As I noted a couple of weeks ago, I’ve recently joined the ranks of proofreaders for the free library of classics, Project Gutenberg. Today I proofread my hundredth page at Distributed Proofreaders. So far, the books I’ve worked on include:
An old gardening/horticulture guide;
A book of myth(s) translated to English from Sanskrit;
A collection of short stories by Gustave Flaubert (in French);
A book by Paul Bourget (in French);
A text on philosophy of linguistics (with some tricksy German footnotes);
and a couple of others. I’m quite enjoying it, actually, especially the practice in French.
I even learned a ‘rule’ about writing in French that I didn’t know before: do not put accents on capital letters, even though they may belong in the lowercase. I put a note by the phrase “A la cour” asking if it ought not be À — the ‘a’ avec un accent grave that means “to” or “at”, as opposed to sans accent, which means “has.” Well. I was wrong. I had the intended word right, but apparently there is a tradition in French writing whereby it is virtually criminal to put an accent on a majuscule, a capital letter.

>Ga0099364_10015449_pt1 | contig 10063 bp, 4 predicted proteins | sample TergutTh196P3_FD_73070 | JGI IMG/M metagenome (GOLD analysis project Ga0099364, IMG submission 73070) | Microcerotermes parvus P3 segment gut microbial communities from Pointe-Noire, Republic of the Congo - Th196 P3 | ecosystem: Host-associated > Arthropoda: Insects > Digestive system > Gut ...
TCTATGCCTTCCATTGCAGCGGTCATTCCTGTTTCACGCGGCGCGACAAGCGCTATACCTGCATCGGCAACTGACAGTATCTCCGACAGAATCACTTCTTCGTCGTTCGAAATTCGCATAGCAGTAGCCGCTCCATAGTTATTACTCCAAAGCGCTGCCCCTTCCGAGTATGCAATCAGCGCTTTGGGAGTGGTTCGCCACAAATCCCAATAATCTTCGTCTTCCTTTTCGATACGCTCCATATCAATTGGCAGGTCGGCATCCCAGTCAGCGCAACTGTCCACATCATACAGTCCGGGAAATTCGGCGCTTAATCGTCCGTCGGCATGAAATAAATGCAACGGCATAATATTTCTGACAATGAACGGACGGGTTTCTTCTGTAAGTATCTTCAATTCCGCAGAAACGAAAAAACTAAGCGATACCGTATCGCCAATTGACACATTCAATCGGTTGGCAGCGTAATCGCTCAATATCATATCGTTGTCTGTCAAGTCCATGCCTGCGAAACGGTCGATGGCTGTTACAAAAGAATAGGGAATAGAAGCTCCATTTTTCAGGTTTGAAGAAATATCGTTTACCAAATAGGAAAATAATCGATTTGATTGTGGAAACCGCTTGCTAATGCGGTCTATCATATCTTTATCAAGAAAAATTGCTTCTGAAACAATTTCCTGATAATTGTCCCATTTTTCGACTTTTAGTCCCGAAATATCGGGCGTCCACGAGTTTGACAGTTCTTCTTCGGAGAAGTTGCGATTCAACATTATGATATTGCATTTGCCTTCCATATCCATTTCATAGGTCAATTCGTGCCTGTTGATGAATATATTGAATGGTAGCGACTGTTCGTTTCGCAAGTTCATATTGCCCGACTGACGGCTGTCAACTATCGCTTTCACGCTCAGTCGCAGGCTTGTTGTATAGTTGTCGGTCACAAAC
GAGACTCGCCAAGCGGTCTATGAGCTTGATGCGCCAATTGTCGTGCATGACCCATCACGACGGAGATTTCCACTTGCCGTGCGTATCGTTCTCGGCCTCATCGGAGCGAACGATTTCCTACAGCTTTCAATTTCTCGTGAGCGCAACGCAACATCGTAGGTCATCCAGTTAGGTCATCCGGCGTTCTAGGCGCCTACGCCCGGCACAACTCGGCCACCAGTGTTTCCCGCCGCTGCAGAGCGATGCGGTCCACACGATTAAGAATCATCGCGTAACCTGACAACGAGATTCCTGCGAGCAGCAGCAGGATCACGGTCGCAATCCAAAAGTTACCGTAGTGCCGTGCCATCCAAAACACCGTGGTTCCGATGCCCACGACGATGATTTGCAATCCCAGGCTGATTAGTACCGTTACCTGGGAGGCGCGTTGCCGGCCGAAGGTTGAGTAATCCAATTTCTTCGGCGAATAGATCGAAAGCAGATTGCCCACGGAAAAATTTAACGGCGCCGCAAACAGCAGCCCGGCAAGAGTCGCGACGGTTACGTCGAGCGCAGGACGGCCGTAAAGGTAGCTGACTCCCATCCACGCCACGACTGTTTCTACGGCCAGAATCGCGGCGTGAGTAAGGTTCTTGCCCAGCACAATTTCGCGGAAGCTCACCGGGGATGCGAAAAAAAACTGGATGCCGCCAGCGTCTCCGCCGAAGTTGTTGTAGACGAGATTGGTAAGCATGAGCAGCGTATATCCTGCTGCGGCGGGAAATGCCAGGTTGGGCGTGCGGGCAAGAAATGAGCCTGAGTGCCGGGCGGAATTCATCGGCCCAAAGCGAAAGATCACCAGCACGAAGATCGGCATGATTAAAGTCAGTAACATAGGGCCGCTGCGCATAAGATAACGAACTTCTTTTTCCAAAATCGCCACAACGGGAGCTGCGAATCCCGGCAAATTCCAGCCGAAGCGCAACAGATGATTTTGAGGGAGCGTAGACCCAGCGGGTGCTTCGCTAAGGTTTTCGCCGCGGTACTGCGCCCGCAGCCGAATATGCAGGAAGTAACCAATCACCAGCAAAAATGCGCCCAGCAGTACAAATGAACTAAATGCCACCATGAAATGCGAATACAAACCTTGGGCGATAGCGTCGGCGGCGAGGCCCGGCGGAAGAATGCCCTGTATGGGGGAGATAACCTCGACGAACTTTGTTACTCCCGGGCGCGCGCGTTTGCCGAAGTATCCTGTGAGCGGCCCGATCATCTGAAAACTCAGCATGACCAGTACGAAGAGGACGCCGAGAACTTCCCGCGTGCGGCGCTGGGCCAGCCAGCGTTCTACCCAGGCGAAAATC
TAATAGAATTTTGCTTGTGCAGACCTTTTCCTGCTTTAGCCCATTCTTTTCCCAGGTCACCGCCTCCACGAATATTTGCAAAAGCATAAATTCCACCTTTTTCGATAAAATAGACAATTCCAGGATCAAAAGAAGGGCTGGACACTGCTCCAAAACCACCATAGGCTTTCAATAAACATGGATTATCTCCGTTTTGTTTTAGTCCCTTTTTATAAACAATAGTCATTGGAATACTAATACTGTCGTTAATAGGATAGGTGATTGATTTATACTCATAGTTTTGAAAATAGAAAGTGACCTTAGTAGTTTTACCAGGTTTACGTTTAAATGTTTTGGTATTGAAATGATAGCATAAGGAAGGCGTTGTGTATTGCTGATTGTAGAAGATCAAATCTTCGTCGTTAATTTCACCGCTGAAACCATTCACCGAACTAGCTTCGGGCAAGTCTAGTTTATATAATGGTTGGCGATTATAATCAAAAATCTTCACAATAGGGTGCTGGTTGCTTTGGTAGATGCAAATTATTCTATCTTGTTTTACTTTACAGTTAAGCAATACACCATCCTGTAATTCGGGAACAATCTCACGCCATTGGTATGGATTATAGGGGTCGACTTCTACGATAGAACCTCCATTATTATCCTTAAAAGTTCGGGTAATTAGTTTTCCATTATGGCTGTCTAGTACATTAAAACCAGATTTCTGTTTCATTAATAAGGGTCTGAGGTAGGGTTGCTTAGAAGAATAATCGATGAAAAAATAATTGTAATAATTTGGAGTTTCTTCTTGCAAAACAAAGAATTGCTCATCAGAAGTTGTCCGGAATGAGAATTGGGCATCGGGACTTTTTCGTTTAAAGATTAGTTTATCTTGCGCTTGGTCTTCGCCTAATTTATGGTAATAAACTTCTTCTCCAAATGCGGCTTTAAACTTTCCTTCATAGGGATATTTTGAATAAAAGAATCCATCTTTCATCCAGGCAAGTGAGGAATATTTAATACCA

Proofreading also gives me something valuable to do with downtime at work. Sitting at the front desk means a variable level of busy-ness, ranging from absolutely nothing to do, and the phones might as well be dead, to six people walking in all at once, calling with both phone lines busy, asking about programs or whether the computer lab is reserved for a group, while I try to enter data from twelve new seasonal crew applicants and respond to the finance department’s email complaining that they don’t have any expense request for that such-and-such from the last supply order. You know, the one that I sent them two weeks ago. Well, when it’s an “absolutely nothing” time, it’s nice to have something to do better than browse Facebook, and I needn’t feel like a slacker because there’s really no work to do at that moment.
Well, anyway, I’m enjoying it, and if you think you might too, you should think about volunteering a little time. DP is in pretty desperate need of more experienced proofreaders — the later stages of proofreading can have backlogs of a year or more. And how are they going to get experienced proofers but by getting new proofers who stay on with them, and who stay active?
I’ll be able to move on to doing second-round proofing and first-round formatting once I’ve done another 200 pages of first-round proofing and it’s been three weeks since I joined. After that, 50 pages of round two proofing and 50 pages of round one formatting and I’ll be able to dig into some round three proofing, which is where the major backlog lies in wait.
I’ll get there, don’t you worry. 😎